Urban farms are ¼ acre tracts, sometimes less, but places where food is grown locally, where people and vegetables thrive.
Longfellow Creek Garden in West Seattle is one example. A quarter acre plot reclaimed for food production a decade ago, it fell into disuse and is now being revived. Along with a handful of committed partners and volunteers, Zach Zink is leading the way to making it a food-producing garden again. Last weekend thirty or forty volunteers showed up to begin cleanup, tilling began mid-afternoon, and there will be more of the same in coming weekends. If you’d like to participate check out their website which shows their link to Growing Washington and provides information about the Longfellow Creek Garden project.
On the same day, just a few blocks away, neighbors were preparing garden plots at Longfellow Creek P-Patch, a separate enterprise.
And, a couple of miles away, volunteers were laying the groundwork for another community garden, Psomizo Garden at West Seattle Christian Church. Psomizo is Greek for “to nourish” or “to feed”, aptly named since their goal is to provide fresh produce to the local food bank. Aaron Hernandez who leads the grounds ministry there recognized the potential for a small garden space that otherwise was not productive. He’s leading the project to clean up, plant, maintain, and ultimately harvest produce from this small plot that he says “just looked tired, so I offered to use a portion of the grounds to an excellent cause.”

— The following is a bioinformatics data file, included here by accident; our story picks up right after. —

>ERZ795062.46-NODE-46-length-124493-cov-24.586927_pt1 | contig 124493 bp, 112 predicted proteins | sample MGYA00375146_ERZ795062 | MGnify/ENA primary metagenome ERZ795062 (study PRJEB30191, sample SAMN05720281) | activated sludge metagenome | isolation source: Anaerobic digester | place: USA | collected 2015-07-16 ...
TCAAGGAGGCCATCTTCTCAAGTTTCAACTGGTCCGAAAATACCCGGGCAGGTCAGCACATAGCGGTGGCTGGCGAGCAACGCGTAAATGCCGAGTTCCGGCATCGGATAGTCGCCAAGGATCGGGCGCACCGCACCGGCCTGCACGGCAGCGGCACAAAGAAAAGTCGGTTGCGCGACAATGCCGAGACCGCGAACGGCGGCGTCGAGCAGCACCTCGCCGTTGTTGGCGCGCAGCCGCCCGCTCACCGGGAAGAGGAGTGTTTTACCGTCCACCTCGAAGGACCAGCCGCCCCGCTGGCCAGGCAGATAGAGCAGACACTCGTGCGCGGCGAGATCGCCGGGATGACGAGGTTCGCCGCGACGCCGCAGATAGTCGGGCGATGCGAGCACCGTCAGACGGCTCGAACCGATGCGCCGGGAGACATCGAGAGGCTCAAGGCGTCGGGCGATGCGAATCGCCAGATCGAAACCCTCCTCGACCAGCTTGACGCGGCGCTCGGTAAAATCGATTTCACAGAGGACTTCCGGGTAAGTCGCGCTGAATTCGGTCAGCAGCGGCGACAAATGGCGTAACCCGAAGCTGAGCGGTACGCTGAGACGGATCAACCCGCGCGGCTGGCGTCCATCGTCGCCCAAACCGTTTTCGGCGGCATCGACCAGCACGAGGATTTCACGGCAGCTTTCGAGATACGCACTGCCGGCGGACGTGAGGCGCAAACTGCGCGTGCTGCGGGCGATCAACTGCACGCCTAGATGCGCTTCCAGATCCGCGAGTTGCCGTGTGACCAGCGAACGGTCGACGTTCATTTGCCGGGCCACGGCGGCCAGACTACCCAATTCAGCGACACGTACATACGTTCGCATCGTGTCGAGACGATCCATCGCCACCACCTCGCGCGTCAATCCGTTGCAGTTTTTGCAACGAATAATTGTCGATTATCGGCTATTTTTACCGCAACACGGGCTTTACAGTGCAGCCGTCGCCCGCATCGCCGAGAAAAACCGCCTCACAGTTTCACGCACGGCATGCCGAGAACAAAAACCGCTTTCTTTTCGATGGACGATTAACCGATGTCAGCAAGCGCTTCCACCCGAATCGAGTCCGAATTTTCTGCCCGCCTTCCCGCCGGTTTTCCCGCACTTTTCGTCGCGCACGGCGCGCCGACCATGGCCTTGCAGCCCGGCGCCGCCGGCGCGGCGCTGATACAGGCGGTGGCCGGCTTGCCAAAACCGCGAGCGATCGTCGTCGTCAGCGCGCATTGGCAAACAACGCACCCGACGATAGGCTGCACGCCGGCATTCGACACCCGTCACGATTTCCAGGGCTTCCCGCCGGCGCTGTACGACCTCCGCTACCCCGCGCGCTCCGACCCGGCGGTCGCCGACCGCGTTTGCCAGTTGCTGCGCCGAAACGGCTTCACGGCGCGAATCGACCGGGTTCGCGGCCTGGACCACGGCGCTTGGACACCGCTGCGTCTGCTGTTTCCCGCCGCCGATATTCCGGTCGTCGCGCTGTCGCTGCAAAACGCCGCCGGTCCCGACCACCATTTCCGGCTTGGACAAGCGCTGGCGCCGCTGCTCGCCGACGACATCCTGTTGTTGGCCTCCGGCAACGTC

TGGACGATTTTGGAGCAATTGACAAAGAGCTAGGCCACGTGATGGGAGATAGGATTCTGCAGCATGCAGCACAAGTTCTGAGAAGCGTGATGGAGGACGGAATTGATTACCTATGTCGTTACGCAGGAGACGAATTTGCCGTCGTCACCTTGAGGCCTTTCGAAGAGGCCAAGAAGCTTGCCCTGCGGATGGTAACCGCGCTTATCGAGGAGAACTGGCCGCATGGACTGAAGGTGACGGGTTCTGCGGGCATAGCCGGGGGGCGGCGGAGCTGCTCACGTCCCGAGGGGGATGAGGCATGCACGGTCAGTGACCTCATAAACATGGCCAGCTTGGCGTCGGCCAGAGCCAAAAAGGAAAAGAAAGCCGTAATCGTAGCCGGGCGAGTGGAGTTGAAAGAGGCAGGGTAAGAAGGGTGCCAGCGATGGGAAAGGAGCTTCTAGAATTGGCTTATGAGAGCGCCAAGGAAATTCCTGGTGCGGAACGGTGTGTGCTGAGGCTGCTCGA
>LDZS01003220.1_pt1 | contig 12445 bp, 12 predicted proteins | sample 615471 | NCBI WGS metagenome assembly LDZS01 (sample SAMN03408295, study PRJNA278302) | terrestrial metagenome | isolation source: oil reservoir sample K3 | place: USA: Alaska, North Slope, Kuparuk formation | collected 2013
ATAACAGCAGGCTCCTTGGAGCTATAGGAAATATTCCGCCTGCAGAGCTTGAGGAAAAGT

By mid-summer, or sooner, crops will be harvested from these plots and put on the table by neighbors and gardeners from the community who want to participate in sustainability, in charity, or who simply want to grow some of their own food. Friendships will have been forged. Babies and puppies, muddy knees, dirty hands and a shared commitment to seedlings have a way of bringing people together.
“But there are sweeter reasons to plant that garden, to bother. At least in this one corner of your yard and life, you will have begun to heal the split between what you think and what you do, to commingle your identities as consumer and producer and citizen. Chances are, your garden will re-engage you with your neighbors, for you will have produce to give away and the need to borrow their tools. You will have reduced the power of the cheap-energy mind by personally overcoming its most debilitating weakness: its helplessness and the fact that it can’t do much of anything that doesn’t involve division or subtraction. The garden’s season-long transit from seed to ripe fruit — will you get a load of that zucchini?! — suggests that the operations of addition and multiplication still obtain, that the abundance of nature is not exhausted. The single greatest lesson the garden teaches is that our relationship to the planet need not be zero-sum, and that as long as the sun still shines and people still can plan and plant, think and do, we can, if we bother to try, find ways to provide for ourselves without diminishing the world.”